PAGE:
It’s way past time for the City of Bakersfield to call for some kind of mandatory water conservation measures.

Even a small effort would be better than the city's current head-in-the-sand stance.

Especially considering the council is poised to approve spending up to $385,000 for a water supply from the Kern County Water Agency at its meeting tonight.

Wait ... what?

That’s right, nearly $400k to secure a “contingency” water supply despite the fact that the city’s position has always been that it has plenty of water.

Soooooo, why the big bucks for a water supply from another agency?

The answer is typically complicated (see sidebar). It is water, after all.

But the bottom line is that city water managers are scrambling to find ways to shore up supplies in order to meet demand.  That’s not an insignificant tidbit and the City Council needs to pay attention. The contract being proposed tonight is a prudent move by the Water Resources Department in response to realities on the ground — we are bone dry.

But it’s not enough.

Council members need to start the ball rolling — now — for a water conservation ordinance. Giving residents water-wise tips and asking them, please, to conserve isn’t cutting it.

In fact, Cal Water customers (about 50 percent of Bakersfield water customers) are using more water per capita this year than last, according to Rudy Valles, district manager for the Bakersfield office.

“I’m probably committing a sin by bringing it up, but we need to start talking about an ordinance,” Valles told me.

An ordinance can be as simple or draconian as council members like. But until the city gets serious about water, residents don’t think they have to worry.

And they do.

We have nearly zero surface water this year. The State Water Project is only delivering 5 percent of its promised allocations. And the Kern River is down to 19 percent of its average flow, making it one of the driest years for the river in recorded history. That means everyone is pulling on the aquifer and groundwater levels are dropping fast.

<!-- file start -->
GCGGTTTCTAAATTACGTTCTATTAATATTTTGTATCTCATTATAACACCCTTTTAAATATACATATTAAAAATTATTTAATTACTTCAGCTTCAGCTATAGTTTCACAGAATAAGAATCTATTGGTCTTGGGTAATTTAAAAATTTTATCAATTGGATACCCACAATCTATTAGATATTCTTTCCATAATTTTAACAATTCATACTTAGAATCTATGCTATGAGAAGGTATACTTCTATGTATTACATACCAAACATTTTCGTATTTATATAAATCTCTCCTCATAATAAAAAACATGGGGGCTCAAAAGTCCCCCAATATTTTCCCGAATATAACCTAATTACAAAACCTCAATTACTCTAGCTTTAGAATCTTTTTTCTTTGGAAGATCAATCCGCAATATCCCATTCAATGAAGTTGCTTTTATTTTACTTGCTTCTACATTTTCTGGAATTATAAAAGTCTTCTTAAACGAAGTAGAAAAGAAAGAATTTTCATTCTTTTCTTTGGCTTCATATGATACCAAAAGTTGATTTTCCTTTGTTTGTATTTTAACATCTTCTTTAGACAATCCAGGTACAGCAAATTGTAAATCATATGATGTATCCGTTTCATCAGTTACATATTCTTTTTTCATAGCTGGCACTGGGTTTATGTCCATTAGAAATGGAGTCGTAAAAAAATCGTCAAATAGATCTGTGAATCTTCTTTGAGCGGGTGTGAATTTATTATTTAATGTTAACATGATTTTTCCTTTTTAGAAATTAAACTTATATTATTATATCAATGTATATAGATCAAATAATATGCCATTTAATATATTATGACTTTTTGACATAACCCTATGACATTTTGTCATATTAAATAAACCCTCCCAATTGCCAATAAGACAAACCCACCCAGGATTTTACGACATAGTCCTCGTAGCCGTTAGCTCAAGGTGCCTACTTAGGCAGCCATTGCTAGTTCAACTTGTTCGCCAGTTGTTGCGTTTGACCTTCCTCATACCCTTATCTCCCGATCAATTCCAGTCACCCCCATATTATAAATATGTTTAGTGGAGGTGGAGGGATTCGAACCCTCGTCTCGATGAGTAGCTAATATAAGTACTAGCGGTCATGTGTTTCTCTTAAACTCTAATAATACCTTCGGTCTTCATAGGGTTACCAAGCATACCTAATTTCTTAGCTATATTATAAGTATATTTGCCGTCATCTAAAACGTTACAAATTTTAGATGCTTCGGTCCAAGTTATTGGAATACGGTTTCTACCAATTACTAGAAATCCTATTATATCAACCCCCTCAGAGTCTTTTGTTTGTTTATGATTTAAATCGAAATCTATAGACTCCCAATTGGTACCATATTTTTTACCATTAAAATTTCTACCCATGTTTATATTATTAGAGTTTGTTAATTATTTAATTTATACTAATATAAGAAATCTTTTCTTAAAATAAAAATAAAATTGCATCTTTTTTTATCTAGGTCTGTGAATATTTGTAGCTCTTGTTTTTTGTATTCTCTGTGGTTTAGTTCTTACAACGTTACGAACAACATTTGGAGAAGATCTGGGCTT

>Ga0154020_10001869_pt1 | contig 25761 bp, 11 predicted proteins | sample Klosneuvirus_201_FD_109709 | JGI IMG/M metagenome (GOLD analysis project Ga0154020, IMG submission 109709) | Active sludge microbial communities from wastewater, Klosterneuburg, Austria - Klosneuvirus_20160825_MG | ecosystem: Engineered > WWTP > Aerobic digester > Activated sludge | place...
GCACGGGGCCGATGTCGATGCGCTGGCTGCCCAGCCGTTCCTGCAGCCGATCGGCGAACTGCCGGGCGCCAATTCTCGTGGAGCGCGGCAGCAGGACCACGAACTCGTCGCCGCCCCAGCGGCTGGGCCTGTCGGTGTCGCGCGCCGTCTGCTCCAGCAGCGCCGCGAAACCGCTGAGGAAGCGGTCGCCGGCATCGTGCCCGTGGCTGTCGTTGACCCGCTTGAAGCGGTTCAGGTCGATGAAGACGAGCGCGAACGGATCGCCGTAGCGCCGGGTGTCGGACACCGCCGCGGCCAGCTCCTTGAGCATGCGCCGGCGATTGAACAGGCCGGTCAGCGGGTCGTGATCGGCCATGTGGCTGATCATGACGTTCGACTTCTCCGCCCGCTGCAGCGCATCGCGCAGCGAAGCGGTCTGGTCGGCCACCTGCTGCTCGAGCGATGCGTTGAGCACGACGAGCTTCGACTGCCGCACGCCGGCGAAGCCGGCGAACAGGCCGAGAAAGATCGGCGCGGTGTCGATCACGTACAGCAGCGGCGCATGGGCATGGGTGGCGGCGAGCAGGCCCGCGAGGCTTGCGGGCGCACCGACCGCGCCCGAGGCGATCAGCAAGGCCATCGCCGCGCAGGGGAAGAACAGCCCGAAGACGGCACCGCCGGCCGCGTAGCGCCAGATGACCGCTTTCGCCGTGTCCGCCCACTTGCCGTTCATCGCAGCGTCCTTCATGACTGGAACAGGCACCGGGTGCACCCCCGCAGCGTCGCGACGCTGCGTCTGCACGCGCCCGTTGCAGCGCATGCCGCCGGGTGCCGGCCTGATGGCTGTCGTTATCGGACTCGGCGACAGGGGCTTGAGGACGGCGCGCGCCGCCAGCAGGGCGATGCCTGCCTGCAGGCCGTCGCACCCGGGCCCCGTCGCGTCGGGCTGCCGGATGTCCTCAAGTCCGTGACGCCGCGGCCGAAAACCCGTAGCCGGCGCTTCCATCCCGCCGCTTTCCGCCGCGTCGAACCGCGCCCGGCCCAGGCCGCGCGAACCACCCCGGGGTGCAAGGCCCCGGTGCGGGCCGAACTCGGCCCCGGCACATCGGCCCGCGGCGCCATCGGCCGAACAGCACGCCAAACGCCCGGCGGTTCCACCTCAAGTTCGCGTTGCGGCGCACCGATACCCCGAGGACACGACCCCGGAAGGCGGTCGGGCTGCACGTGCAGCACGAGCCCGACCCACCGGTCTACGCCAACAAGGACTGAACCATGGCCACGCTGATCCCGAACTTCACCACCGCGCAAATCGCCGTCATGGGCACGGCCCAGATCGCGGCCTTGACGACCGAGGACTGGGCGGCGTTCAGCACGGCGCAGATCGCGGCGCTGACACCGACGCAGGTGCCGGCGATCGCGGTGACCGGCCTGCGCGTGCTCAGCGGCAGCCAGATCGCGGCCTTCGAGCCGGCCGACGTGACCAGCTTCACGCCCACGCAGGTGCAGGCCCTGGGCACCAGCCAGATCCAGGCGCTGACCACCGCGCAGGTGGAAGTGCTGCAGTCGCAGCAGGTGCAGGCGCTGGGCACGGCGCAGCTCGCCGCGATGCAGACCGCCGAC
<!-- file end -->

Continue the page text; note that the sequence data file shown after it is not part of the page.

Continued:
Cal Water has had to lower the pumps in 11 wells so far and has seven more to do. The city is lowering pumps in six to 10 of its wells, according to Water Resources Manager Art Chianello.

If the water table drops drastically this summer Chianello said the city could institute emergency measures, but that would be a policy decision for council members and the City Manager.

We should not wait for this emergency to come to us.

Since the city has never done any rationing or mandatory conservation, it likely doesn’t have the resources to enforce emergency restrictions. It would take a massive media campaign and personnel to respond to complaints and enforce fines or water shut-offs.

You can’t go from 0 to 60 in a day, or even a week, on something as complicated as changing people’s water habits. Council members need to get to work on this now.

This is an actual real issue. (As opposed to panhandlers who are apparently upsetting the bourgeoisie with their insufferable poverty and pesky constitutional right to freedom of speech ... but I digress.)

I will say, however, that this epically dry year is an argument in favor of the city’s plan to run water down the Kern River bed that it had been selling to ag water districts.

Had we been doing so regularly, instead of just when there was a dribble to spare, our aquifer could easily withstand a few drought years without sending water managers scrambling to keep taps flowing.

But that’s a story for another day.

Contact Californian columnist Lois Henry at 395-7373 or Her column appears on Sundays and Wednesdays; the views expressed are her own.